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J Am Geriatr Soc. 2004 Dec;52(12):2039-44.

Patterns of utilization for the Minnesota senior health options program.

Author information

  • 1University of Minnesota School of Public Health, Minneapolis, Minnesota 55455, USA. kanex001@umn.edu



To compare the use of medical services provided under the Minnesota Senior Health Options (MSHO) (a special program designed to serve dually eligible older persons) with that provided to controls who received fee-for-service Medicare and Medicaid managed care.


Quasi-experimental design using two control groups; separate matched cohort and rolling cross-sectional analyses; regression models used to adjust for case-mix differences.


Urban Minnesota community and nursing home long-term care.


Dually eligible elderly MSHO enrollees in the community and in nursing homes were compared with two sets of controls; one was drawn from nonenrollees living in the same area (control-in) and another from comparable persons living in another urban area where the program was not available (control-out). Cohorts living in the community and in nursing homes were included.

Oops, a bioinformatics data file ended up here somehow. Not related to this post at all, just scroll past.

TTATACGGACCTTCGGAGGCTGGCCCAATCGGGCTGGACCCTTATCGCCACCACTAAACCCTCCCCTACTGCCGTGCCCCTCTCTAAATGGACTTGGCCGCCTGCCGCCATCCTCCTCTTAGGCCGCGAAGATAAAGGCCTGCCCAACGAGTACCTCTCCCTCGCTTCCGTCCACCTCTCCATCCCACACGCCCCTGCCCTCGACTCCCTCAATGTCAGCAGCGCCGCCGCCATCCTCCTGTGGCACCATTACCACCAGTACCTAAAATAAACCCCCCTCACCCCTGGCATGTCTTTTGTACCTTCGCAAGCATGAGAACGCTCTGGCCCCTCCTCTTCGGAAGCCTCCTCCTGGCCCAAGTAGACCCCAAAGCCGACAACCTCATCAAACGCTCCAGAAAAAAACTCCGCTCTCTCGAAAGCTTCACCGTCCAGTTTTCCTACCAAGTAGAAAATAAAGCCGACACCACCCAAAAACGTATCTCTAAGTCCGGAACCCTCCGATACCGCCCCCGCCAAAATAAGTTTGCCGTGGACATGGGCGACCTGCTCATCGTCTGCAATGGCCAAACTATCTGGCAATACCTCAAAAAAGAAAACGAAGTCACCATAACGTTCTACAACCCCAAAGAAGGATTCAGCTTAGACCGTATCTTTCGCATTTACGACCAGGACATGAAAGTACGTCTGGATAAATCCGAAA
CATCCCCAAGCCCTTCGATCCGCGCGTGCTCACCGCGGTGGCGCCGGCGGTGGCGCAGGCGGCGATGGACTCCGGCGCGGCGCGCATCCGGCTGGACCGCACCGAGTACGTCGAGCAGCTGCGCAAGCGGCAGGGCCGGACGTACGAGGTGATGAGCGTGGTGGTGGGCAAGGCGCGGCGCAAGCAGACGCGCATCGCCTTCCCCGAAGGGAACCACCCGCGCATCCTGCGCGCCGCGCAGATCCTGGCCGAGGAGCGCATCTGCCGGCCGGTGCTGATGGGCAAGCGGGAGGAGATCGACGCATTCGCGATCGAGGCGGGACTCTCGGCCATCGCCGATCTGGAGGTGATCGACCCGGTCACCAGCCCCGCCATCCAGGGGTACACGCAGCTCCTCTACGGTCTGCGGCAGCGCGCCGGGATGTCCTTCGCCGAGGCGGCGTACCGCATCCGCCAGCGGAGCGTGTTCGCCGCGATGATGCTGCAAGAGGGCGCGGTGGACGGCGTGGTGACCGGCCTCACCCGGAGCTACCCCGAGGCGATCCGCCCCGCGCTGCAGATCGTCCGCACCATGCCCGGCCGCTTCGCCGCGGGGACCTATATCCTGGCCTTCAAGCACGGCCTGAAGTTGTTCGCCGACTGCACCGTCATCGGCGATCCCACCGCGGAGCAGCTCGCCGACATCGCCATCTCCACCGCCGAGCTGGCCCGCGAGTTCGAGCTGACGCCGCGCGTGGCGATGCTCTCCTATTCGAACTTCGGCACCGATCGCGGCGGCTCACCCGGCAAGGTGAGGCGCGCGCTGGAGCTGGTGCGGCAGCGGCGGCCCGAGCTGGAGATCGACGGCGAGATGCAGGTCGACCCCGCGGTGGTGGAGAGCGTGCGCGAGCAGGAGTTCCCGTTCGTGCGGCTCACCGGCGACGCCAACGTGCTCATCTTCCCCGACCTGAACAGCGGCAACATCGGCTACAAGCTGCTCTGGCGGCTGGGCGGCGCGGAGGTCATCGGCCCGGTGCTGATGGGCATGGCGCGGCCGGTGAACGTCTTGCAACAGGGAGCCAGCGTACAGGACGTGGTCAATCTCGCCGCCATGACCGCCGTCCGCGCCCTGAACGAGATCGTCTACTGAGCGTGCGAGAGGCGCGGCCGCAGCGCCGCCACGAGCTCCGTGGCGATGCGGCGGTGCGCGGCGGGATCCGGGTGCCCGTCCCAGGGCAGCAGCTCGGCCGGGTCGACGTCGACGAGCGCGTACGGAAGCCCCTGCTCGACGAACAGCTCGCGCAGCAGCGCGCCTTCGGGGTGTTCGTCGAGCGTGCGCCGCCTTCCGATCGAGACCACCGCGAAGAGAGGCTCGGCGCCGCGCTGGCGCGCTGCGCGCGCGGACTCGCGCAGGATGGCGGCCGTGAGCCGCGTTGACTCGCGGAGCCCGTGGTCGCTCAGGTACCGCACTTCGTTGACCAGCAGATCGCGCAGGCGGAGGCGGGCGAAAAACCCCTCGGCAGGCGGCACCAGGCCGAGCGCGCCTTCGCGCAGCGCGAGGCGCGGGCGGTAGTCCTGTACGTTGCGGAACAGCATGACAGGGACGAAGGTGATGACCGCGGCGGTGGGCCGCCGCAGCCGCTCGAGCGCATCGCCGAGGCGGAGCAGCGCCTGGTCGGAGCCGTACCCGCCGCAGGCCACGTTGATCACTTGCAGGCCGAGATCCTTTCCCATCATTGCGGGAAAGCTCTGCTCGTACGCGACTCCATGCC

Use of hospitals and emergency rooms, physician visits.


In the community cohort, there were no significant differences in hospital admission rates or in hospital days. MSHO enrollees had significantly fewer preventable hospital admissions and significantly fewer preventable emergency services than the control-in group. MSHO nursing home enrollees had significantly fewer hospital admissions than either control group with or without adjustment at 12 and 18 months. MSHO enrollees had significantly fewer hospital days and preventable hospitalizations than the control-in group. MSHO enrollees had significantly fewer emergency room visits and preventable emergency room visits than either control group.


In general, the results of this evaluation are mixed but favor MSHO. The effect of MSHO was stronger for nursing home enrollees than community enrollees. The lower rate of preventable hospitalizations and emergency room visits of MSHO enrollees suggests that MSHO affected the process of care by providing more of some types of preventive and community-care services for community residents.

[PubMed - indexed for MEDLINE]
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